Art & Poetry in Medicine, Clinical, Featured, Housestaff Wellness, Pediatrics
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A Story of Artistic Reclamation (2019)

A Story of Artistic Reclamation

Michael Barbato, MD (2019)
fingerpaint on canvas

Here I am, come and get me! A playful provocation we have all used with much more than literal meaning as a mantra. In the proverbial game of societal hide and seek, it is an alert; we want to be found. It is a vote of self-confidence to the world, as in the, “Here I am, the place I ought to be” Louise Erdrich manner of speaking. For me it is all these things, and most importantly, it is an invitation to be a proud, unique, individual in medicine. But going through the rigors, chills and metaphorical bacteremia of medical education, I lost some of the pieces that made me confident to be myself.

It wasn’t until my third year of residency that I realized I had even lost big portions of what made me a total unit. That the universal slogan we all hear in-training, “Just take it one day at a time,” would not work anymore. I had taken it one day at a time, which sneakily became months at a time, then years. I wanted to see myself as the expressive person I grew up as, not as a time mortgaging “uncreative.” I had lost my sense of expression in my identity. Those things that made me ‘well-rounded’ — to use the buzzword — writing and poetry, drawing and sculpting, were suddenly missing from my portfolio. Once I realized what I was missing — art — I wanted it back.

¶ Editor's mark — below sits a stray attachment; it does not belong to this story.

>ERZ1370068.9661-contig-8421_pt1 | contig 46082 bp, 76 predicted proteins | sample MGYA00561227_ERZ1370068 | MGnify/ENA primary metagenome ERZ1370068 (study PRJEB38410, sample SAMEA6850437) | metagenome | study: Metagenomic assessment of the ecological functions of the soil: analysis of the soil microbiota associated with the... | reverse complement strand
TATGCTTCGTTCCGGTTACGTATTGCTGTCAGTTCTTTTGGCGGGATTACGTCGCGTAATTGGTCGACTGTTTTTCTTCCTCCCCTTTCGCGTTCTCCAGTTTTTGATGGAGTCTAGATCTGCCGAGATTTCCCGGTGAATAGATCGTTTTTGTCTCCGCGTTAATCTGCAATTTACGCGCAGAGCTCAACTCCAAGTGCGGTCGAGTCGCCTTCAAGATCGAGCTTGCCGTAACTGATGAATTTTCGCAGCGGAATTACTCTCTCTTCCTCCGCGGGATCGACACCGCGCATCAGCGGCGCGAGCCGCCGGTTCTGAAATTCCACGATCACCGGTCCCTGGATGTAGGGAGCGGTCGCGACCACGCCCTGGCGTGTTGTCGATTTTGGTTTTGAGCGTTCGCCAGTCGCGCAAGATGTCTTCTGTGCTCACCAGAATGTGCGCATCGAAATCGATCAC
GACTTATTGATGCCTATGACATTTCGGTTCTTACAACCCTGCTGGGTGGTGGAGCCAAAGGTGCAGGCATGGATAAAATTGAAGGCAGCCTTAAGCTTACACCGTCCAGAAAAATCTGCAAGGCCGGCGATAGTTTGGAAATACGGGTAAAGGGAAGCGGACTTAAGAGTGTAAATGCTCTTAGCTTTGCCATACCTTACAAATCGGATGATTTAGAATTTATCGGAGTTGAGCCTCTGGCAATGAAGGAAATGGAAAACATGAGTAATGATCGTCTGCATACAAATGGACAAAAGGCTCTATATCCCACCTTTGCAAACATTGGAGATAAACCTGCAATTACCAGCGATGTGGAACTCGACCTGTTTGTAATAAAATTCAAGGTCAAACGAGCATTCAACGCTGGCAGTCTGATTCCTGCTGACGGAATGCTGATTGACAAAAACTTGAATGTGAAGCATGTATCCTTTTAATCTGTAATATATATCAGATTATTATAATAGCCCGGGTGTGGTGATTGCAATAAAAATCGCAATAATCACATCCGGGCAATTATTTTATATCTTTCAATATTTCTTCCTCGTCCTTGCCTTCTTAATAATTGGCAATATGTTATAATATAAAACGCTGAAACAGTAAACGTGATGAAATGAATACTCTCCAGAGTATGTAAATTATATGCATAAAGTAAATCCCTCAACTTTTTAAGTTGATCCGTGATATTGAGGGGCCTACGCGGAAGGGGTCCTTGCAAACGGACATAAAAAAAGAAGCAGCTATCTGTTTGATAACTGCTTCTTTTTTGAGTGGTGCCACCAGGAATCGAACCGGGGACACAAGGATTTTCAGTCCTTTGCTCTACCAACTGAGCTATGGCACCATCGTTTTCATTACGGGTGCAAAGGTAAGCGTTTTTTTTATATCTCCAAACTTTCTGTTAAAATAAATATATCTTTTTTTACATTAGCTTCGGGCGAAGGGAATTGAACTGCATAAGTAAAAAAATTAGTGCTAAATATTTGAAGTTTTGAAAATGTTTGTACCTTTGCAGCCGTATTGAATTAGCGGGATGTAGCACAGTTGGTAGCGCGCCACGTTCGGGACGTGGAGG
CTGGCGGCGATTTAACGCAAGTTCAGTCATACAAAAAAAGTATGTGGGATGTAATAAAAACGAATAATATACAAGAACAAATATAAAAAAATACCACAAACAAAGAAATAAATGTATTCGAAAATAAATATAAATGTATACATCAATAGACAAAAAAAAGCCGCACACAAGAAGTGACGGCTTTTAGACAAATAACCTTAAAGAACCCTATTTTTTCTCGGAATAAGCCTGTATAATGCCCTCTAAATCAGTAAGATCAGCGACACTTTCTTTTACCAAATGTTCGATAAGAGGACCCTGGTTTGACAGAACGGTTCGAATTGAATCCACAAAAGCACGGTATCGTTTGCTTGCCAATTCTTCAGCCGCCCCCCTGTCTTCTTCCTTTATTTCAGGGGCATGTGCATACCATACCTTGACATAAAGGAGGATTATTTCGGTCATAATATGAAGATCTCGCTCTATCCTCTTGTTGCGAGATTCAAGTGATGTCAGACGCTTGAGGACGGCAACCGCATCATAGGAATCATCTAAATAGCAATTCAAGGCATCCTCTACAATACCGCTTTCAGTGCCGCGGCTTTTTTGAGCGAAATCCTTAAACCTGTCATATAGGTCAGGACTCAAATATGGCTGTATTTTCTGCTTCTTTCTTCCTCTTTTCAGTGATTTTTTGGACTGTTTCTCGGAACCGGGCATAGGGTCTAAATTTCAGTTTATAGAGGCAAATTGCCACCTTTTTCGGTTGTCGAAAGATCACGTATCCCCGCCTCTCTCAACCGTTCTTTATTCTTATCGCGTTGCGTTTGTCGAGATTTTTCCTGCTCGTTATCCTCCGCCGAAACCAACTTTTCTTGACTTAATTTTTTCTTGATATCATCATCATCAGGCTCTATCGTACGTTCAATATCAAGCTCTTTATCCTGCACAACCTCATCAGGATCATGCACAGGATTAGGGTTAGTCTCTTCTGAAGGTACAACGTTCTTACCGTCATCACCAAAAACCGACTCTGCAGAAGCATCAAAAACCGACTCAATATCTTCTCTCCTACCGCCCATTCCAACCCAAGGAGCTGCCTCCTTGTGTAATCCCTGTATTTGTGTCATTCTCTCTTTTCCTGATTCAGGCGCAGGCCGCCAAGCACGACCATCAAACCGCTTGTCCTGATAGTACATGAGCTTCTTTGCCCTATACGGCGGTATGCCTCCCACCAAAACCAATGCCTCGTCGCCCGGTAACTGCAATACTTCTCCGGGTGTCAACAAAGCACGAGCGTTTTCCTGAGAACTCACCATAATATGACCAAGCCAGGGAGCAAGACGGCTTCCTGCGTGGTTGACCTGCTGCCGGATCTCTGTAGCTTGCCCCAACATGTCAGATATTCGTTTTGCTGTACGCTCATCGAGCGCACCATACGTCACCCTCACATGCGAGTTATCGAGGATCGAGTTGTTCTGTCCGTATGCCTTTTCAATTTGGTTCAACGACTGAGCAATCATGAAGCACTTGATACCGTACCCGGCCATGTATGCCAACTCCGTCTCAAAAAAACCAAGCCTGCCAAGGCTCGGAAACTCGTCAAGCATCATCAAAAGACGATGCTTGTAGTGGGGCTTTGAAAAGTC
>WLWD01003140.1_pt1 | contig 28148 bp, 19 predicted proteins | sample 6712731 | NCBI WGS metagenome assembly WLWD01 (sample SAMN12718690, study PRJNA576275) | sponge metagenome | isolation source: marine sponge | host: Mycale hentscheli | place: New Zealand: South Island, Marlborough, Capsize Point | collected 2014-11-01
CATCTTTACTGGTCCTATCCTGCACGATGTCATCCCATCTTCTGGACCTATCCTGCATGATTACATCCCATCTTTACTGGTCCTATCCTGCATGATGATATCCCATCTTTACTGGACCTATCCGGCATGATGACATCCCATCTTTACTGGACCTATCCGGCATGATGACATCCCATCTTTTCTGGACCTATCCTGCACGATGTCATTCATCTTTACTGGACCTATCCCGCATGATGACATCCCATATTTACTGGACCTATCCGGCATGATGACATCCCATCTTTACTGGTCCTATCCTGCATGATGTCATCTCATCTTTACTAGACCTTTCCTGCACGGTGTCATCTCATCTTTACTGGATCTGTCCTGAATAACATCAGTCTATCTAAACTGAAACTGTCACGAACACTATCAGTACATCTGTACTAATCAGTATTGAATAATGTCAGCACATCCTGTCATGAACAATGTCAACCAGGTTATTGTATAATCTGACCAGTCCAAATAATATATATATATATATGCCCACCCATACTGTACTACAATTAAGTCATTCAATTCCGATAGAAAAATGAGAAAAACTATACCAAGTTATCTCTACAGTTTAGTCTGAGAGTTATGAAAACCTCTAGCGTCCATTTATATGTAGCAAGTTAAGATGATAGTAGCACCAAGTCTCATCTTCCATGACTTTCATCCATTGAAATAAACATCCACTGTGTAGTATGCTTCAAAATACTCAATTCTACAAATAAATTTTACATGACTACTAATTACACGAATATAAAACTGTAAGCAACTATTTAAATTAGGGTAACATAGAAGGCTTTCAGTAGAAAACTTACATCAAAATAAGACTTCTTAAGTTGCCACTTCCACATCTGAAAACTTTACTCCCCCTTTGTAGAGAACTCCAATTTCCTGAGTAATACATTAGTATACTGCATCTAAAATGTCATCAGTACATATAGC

I covered myself in artistic integrity — fingerpaint — and never-nude shorts, and dove onto the canvas. Swimming in paint, I found a deep pool of creativity. And Here I am.

I produced several body focused paintings exploring the nature of my own identity in medicine. Each piece carries this theme of “Here I am.” The paintings are one tone on a complimentary background, each with a single splash of accent color, meant to stand out against the rest of the piece as a visual representation of my theme. The paintings are body focused and loosely anatomical, marrying my artistic self and medical self into one harmonious individual.

This manuscript was submitted to the April 2019 Arts in Medicine theme issue.

Michael Barbato, MD Michael Barbato, MD (1 Posts)

Fellow Physician Contributing Writer

Johns Hopkins University / National Institutes of Health

Dr. Michael Barbato is a pediatric hematology oncology fellow at Johns Hopkins University/National Institutes of Health. He is specializing in epigenetic research and considering a bone marrow transplant clinical focus. He is interested in advocating for maintaining professional and personal life balance in medicine and physician burnout. He is particularly passionate about the arts and how they can be used as expressions in medicine. He can be found on Instagram @mibarbato.